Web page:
Claire G. Coleman on What Dorothy Porter’s Writing Means to Her

Criticism in Verse by the Author of Terra Nullius

July 6, 2020  By Claire G. Coleman

The following poem was written in response to Dorothy Porter’s 1994 novel-in-verse, The Monkey’s Mask, as part of a Melbourne City of Literature series.


Dorothy’s Mask


Words can be incandescent

You taught me

Heat, light and heat

I let them warm me;

Like an antique bulb in a flammable, dangerous

Tangle of wires


So mis-wired, my home condemned

I am always prepared for flame


You taught me; what words can do; what poetry

Is; can be.


The mask burned away my insulation

I was inflammable; left stripped

And vulnerable




I might not have become the writer I am

The me I am

Without the Monkey’s Mask

And I can no longer breathe without words

I can never again close my eyes.



On the train home the Monkey’s Mask

Would not allow me rest;

Overwhelming, penetrating my senses

Until the mask was the face.


I was in words

I could not imagine wanting to escape


At Rushall Station; I sat as train

After train passed until

The last page had been consumed by my eyes

Was being digested by my mind

I thought I had possessed it, but

My mind was taken



How could such a thing happen

Poem-bound sex and violence

Murder; mystery

In the insular world of verse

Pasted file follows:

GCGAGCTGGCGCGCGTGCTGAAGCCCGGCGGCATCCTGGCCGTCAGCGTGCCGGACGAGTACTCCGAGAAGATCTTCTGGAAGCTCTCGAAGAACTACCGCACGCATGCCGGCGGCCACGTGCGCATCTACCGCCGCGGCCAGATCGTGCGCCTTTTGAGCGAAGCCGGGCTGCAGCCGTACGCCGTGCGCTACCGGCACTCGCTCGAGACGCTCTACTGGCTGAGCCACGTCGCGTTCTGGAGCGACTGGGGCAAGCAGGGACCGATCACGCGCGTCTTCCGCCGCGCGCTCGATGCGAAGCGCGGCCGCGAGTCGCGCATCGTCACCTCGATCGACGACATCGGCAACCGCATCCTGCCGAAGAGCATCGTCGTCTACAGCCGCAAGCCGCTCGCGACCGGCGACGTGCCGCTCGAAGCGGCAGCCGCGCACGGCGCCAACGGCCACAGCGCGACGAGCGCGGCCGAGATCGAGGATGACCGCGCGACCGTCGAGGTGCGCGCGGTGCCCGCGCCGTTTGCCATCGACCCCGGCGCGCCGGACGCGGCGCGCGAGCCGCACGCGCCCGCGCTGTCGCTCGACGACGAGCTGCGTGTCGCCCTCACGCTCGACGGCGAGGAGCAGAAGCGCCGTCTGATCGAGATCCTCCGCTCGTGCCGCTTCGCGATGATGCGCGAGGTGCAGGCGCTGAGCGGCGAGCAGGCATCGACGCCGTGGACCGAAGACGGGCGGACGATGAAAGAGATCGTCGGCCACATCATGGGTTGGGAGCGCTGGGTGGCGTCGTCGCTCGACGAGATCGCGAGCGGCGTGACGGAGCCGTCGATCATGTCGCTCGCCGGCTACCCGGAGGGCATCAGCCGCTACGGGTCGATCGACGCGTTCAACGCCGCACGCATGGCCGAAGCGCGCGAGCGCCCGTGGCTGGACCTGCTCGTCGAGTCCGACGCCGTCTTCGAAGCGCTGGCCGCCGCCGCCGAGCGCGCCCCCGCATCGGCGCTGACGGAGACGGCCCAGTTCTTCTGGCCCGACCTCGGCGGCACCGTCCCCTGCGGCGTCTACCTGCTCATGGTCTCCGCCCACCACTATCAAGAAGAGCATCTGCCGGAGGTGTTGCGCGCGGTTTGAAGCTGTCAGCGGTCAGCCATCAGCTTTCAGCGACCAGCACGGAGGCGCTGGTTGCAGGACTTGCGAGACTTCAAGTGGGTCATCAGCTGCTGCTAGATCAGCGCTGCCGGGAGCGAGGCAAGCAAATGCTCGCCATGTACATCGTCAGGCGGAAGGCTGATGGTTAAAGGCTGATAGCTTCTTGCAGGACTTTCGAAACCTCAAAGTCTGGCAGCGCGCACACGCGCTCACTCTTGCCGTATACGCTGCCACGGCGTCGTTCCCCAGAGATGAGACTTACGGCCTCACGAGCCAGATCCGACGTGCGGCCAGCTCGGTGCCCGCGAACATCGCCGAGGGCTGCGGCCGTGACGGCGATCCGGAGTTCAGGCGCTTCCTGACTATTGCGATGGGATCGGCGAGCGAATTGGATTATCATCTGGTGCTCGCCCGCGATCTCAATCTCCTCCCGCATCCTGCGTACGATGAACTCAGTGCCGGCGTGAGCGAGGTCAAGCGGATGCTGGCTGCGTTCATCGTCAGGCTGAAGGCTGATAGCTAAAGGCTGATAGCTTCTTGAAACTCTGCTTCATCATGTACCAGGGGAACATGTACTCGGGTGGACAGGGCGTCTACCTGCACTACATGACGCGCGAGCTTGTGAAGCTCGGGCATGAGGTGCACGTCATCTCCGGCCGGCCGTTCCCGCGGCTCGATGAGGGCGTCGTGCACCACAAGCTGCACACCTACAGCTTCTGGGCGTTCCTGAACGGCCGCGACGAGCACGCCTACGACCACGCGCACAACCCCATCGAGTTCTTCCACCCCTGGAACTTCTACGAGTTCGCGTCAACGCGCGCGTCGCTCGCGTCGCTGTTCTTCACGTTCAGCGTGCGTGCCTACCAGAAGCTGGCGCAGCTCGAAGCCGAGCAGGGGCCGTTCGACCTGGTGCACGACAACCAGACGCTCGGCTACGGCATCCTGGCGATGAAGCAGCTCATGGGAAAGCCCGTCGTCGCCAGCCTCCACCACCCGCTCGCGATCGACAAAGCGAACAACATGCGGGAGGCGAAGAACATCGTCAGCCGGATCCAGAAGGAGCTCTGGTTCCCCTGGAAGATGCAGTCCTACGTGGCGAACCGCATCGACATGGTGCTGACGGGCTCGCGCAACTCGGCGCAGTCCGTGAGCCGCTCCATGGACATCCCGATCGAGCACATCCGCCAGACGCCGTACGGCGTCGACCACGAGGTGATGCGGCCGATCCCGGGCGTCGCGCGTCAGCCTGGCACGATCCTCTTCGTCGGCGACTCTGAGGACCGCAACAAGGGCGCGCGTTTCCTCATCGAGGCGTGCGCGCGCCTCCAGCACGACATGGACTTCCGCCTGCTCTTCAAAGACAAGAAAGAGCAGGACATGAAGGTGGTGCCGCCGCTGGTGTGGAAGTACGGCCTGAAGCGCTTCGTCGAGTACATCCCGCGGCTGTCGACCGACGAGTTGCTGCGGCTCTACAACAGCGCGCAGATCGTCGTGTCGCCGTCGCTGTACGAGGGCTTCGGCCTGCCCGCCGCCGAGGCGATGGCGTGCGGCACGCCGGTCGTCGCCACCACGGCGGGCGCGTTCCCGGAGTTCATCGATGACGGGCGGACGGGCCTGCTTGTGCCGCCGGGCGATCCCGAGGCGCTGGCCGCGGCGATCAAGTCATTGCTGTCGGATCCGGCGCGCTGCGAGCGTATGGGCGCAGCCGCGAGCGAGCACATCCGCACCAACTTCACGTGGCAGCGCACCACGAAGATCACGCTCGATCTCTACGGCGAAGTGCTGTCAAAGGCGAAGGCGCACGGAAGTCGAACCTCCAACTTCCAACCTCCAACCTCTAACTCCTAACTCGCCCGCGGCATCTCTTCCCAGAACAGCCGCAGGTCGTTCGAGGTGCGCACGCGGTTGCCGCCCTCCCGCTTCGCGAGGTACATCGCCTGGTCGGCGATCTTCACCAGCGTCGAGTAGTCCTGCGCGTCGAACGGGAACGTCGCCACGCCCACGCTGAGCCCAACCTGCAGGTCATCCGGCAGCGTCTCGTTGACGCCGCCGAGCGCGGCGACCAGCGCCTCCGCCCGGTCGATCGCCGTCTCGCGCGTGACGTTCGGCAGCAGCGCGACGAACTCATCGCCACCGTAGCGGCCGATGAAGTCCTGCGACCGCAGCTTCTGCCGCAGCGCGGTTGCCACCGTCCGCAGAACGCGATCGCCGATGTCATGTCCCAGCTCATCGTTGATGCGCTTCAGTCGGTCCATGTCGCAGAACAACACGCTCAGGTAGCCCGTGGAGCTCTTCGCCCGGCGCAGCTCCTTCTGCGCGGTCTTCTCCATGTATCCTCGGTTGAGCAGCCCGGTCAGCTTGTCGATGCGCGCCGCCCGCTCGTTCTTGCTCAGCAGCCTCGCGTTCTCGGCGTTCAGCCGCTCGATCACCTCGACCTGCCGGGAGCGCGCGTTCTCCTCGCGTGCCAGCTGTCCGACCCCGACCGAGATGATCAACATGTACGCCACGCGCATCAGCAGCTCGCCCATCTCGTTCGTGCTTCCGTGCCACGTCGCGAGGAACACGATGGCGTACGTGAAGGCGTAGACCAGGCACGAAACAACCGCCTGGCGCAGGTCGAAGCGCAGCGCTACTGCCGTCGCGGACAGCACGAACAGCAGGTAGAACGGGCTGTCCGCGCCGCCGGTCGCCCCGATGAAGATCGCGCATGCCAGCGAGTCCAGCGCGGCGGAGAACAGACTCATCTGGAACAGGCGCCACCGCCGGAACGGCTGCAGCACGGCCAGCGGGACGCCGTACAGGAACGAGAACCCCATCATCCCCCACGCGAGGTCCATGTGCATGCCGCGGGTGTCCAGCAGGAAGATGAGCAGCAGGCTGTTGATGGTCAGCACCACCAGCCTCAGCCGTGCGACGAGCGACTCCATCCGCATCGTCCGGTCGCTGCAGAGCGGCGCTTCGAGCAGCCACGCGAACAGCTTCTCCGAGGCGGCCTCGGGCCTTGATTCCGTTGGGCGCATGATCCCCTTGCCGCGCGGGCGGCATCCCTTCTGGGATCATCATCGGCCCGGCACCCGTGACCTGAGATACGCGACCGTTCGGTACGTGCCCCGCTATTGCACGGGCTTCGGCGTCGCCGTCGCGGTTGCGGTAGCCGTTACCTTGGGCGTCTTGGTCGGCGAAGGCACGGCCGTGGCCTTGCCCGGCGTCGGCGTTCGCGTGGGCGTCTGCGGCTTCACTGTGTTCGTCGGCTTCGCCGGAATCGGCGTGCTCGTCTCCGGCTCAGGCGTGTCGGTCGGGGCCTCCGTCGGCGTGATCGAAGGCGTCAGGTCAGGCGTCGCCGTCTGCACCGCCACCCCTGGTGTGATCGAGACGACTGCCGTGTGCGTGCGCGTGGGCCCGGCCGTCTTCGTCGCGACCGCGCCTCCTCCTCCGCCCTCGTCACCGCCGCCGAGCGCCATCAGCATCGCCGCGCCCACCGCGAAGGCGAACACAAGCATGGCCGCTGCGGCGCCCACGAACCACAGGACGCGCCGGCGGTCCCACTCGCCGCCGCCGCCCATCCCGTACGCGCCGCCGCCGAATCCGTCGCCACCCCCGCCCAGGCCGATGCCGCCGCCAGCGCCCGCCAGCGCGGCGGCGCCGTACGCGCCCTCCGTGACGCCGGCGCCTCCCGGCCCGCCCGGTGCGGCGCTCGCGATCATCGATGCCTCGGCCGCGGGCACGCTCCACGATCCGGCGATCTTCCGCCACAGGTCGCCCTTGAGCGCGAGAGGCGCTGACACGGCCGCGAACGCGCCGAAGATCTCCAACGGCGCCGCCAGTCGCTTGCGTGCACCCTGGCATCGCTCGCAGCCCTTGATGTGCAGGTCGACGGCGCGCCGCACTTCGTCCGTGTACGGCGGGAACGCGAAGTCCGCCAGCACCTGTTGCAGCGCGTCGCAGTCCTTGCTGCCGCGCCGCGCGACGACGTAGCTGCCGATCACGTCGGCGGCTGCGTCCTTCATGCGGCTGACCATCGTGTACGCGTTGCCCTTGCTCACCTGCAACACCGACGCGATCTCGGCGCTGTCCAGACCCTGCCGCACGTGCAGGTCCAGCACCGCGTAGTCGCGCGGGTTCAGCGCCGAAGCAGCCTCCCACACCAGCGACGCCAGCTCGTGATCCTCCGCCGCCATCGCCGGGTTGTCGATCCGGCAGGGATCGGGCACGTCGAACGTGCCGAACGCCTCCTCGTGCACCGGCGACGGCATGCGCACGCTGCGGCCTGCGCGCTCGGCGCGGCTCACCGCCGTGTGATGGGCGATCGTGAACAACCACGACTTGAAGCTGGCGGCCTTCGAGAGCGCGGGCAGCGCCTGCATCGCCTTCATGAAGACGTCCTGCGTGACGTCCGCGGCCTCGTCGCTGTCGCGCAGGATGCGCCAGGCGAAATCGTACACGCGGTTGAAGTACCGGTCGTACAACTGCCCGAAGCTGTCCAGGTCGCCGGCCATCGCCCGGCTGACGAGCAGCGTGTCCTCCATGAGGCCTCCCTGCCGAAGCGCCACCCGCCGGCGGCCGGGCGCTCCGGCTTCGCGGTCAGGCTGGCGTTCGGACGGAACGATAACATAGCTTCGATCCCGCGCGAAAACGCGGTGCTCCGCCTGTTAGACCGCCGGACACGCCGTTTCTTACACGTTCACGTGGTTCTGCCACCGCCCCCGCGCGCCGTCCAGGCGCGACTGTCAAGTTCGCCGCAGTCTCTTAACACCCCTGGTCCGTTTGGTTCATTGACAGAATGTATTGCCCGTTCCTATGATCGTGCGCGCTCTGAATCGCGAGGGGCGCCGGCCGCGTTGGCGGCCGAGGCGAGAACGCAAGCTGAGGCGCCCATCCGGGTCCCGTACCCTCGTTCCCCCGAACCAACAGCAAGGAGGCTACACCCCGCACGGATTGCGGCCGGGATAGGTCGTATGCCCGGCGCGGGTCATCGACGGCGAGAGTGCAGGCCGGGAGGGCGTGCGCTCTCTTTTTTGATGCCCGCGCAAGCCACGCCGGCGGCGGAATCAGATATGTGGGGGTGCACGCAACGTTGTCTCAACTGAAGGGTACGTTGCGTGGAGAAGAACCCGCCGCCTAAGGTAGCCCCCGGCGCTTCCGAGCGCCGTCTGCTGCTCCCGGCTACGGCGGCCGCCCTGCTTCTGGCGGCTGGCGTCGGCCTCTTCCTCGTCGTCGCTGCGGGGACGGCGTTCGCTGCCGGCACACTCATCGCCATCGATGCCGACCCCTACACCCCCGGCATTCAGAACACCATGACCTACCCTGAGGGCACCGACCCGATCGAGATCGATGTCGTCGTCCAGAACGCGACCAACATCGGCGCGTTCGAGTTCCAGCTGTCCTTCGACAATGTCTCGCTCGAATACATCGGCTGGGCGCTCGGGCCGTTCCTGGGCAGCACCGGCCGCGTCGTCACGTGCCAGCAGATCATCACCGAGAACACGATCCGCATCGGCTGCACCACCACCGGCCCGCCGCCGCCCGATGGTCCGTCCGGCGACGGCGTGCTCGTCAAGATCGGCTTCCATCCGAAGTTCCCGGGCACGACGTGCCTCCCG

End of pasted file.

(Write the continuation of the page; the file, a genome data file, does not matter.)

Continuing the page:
In verse itself.


Carrying the story like a virus

If it kills me I deserve it



What does it say about me that I turn

To your discomforting, excoriating words for comfort?

That I find hope in the

Cold fire tail of a comet

That I am saved by words

That bleed me like razors


I would rather be flayed by your words than be comfortable.


The Monkey’s Mask hit

Like an oncoming train.

I was some

Sacrifice, dying to live

Reborn in time; my

Face behind a mask

Of my face.

Claire G. Coleman
Claire G. Coleman
Claire G. Coleman is a Noongar woman whose ancestral country is on the south coast of Western Australia. Born in Perth she has spent most of her life in Naarm. Her debut novel Terra Nullius, published by Hachette in Australia and Small Beer in the US, won a black&write! Fellowship and a Norma K. Hemming Award and was shortlisted for the Stella Prize and the Aurealis Science Fiction Award among others. She writes poetry, short-fiction and essay and has featured in the Saturday Paper, the Guardian, Meanjin, Australian Poetry and others. The Old Lie (Hachette 2019) is her second novel.

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